When my husband and I lived in Afghanistan, we noticed wedding invitations came about three days prior to the event. These gold-embossed, elaborately designed cards were not a last-minute project, so clearly the marriage celebration was planned weeks, maybe months, earlier. Why wait so long to deliver the news to desired guests?
We gave regrets too many times in the first years, not understanding the full meaning of this cultural practice. Making time to attend the nuptial party communicated a value, a respect for those asking for our attendance. There was no assumption we were sitting around doing nothing. The unspoken challenge was:
Would we stop our ongoing busyness to grace the family with our presence? Would we forgo our own agenda for someone else’s important event?
Even a simple shared meal in most foreign cultures ignores the clock on the wall. Dishes come in waves beginning with nuts and juice, then perhaps a soup or salad/vegetable dish, followed by bread and the main entrée, and finally fruit, dessert, and tea to finish. All this occurs in slow-motion, over hours, not microwave minutes. Conversation and connecting is really the focus, not the food.
How do we know how to order our days in a healthy balance for our body and spirit and relationships and responsibilities? Do we let our culture or Mr. Busy assess our value?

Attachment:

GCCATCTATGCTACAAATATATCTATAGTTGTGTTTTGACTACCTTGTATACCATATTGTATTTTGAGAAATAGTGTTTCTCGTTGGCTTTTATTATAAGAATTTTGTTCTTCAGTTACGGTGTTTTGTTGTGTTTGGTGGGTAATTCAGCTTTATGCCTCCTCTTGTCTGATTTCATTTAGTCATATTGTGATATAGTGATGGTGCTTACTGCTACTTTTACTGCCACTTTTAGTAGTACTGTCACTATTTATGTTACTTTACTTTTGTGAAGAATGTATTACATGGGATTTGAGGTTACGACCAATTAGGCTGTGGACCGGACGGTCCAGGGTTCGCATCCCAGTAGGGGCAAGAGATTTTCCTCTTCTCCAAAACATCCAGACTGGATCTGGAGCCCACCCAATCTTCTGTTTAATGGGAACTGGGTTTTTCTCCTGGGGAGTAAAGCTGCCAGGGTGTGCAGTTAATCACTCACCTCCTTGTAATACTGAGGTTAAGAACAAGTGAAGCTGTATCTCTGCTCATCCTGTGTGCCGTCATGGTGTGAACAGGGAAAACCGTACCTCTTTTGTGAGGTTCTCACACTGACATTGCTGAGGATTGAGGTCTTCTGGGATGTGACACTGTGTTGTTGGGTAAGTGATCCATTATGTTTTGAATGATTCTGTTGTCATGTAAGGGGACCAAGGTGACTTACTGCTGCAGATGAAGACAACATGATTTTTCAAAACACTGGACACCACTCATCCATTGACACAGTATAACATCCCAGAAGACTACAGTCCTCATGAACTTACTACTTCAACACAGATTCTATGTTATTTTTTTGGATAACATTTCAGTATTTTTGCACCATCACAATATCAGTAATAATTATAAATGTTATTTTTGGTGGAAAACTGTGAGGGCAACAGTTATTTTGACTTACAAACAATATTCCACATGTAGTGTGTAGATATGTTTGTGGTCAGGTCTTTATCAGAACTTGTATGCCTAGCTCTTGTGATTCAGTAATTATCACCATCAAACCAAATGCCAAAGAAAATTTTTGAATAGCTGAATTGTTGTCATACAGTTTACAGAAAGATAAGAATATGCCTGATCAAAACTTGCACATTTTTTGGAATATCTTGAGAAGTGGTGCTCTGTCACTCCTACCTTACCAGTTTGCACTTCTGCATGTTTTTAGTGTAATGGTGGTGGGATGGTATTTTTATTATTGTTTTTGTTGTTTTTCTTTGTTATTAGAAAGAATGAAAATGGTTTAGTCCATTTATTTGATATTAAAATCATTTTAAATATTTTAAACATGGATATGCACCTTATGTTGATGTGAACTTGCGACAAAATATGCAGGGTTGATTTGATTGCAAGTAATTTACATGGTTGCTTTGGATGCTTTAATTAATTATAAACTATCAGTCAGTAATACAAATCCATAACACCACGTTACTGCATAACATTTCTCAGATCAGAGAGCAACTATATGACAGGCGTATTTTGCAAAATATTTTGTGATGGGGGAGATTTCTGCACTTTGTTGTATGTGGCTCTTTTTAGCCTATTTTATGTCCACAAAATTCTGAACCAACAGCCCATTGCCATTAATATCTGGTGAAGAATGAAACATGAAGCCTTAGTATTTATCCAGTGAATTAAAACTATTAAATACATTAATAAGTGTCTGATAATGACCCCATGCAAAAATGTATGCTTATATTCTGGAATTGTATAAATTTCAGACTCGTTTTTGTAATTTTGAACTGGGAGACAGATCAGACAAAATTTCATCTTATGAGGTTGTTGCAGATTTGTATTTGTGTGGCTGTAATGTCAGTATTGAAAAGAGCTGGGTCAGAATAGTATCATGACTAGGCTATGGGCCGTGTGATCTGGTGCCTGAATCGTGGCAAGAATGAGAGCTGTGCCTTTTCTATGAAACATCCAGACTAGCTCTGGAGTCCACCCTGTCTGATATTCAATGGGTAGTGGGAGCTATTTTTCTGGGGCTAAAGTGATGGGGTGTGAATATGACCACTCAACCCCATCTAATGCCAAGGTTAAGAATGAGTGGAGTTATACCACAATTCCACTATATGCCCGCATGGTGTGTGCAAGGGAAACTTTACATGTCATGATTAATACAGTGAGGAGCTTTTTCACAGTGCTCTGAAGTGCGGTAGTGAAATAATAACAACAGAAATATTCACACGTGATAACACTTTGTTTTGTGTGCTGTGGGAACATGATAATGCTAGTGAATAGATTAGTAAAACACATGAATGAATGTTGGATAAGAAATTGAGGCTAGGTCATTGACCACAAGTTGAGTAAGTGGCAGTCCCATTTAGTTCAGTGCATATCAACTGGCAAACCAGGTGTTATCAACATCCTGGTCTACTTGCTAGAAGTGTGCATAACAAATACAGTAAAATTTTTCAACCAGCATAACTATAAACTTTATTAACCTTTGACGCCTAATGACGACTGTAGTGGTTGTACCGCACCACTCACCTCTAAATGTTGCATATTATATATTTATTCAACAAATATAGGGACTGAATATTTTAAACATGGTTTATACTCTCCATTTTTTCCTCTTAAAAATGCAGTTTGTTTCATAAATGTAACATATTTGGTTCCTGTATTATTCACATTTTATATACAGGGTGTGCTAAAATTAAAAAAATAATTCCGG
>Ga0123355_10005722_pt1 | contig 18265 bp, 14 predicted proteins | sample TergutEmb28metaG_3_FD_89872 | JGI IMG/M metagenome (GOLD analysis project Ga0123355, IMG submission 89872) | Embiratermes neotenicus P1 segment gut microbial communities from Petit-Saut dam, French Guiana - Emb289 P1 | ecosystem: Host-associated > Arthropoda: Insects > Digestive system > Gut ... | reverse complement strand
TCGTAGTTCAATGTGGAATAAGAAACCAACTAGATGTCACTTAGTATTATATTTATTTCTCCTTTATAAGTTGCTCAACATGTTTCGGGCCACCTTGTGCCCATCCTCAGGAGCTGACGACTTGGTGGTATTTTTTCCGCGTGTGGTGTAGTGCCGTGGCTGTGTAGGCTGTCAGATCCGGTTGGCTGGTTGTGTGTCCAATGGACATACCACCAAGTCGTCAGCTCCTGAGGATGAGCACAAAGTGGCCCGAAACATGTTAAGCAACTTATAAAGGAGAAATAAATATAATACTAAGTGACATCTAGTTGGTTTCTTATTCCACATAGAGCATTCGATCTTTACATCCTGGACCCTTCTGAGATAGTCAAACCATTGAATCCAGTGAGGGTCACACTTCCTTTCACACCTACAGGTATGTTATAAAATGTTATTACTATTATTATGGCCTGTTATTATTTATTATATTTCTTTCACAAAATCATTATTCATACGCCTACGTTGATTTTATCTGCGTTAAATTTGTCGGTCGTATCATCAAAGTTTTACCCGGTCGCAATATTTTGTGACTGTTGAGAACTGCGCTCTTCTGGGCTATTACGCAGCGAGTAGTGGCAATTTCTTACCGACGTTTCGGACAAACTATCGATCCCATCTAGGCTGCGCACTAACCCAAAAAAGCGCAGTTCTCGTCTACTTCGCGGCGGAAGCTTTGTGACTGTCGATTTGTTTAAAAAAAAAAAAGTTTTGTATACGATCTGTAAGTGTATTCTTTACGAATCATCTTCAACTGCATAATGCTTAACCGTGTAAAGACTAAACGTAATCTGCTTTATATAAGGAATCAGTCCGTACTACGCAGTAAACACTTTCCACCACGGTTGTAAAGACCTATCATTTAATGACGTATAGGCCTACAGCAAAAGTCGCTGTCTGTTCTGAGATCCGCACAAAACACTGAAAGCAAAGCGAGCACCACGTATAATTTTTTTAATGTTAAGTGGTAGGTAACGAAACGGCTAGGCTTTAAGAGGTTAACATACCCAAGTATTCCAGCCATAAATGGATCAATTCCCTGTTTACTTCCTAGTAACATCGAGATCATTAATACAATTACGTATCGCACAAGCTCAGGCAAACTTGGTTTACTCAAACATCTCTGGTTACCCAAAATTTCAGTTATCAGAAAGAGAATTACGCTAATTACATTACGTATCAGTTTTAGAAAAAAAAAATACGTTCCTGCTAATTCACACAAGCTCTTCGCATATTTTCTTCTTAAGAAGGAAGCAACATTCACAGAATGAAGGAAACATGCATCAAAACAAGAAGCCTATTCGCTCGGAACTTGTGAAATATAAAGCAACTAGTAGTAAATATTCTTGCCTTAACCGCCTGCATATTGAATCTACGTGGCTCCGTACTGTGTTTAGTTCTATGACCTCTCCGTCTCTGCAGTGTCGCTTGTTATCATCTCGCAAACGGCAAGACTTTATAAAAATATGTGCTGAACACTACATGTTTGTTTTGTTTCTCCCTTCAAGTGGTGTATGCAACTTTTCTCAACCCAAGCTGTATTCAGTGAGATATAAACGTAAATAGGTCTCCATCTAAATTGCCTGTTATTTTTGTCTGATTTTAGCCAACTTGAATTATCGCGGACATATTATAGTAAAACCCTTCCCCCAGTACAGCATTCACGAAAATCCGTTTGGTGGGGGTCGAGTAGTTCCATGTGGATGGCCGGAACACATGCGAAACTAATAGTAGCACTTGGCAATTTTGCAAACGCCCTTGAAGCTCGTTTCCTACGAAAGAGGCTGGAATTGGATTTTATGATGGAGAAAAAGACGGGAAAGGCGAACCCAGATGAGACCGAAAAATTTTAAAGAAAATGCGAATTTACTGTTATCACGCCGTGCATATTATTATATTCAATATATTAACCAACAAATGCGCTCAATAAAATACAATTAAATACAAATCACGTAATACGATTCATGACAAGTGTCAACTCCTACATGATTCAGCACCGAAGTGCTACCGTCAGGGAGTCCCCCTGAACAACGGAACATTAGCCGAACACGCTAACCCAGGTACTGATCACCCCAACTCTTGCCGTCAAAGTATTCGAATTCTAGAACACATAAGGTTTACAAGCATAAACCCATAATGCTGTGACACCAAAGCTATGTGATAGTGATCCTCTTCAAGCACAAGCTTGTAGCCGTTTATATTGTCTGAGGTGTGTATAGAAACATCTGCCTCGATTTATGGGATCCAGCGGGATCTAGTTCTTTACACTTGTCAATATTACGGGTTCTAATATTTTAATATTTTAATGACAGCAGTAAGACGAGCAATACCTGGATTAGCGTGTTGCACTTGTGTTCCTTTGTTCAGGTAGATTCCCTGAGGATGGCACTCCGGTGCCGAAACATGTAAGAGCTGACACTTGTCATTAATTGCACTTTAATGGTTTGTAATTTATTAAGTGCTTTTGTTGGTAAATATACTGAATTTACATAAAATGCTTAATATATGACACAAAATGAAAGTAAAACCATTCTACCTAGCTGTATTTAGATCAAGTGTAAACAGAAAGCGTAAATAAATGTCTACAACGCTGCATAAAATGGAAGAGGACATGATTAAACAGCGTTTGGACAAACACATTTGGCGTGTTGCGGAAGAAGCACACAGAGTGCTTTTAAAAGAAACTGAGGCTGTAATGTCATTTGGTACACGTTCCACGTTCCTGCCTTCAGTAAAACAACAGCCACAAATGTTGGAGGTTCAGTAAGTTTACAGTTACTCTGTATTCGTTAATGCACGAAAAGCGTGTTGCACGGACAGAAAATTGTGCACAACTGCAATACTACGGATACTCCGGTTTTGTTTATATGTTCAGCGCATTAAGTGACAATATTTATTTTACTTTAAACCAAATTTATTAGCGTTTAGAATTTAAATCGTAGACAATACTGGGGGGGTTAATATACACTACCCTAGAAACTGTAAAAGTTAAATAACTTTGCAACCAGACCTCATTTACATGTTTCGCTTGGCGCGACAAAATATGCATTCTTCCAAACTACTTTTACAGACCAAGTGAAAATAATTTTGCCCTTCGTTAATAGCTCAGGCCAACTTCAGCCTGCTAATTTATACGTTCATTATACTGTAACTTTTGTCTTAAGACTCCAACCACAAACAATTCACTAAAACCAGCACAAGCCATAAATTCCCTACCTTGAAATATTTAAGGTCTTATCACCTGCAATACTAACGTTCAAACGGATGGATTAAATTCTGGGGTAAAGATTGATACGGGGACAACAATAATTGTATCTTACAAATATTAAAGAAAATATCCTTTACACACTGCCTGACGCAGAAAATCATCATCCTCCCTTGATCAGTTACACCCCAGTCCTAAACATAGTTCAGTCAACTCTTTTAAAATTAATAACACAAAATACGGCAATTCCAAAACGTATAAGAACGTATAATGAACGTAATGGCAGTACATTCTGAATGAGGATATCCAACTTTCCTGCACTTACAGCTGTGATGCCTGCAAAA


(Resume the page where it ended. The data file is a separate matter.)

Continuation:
We need to hear God’s voice telling us to move forward or not, to rest, to pick people over productivity, or to just breathe. Hebrews 4:9-10 (NRSV) tells us: So then, a sabbath rest still remains for the people of God; for those who enter God’s rest also cease from their labors as God did from his.
Not everyone will agree or confirm our choices to stop, to slow down, to leave room for worshipping God, to build toward resiliency and health. No matter, we must take our stand. Busyness can train wreck our lives and those around us. Certainly, we will not enjoy our life to the extent God had in mind when He made us and set us free from the slavery of sin and selfishness.
Reach out to trusted friends if help is needed to break out of busy-slavery. We must listen to God’s loving voice about Sabbath and margin, not slave-driver boss man, Mr. Busy.
How do you tune out the relentless call to busyness and develop a healthy balance that includes rest? What needs readjustment in your current situation? Who can help you make the changes needed?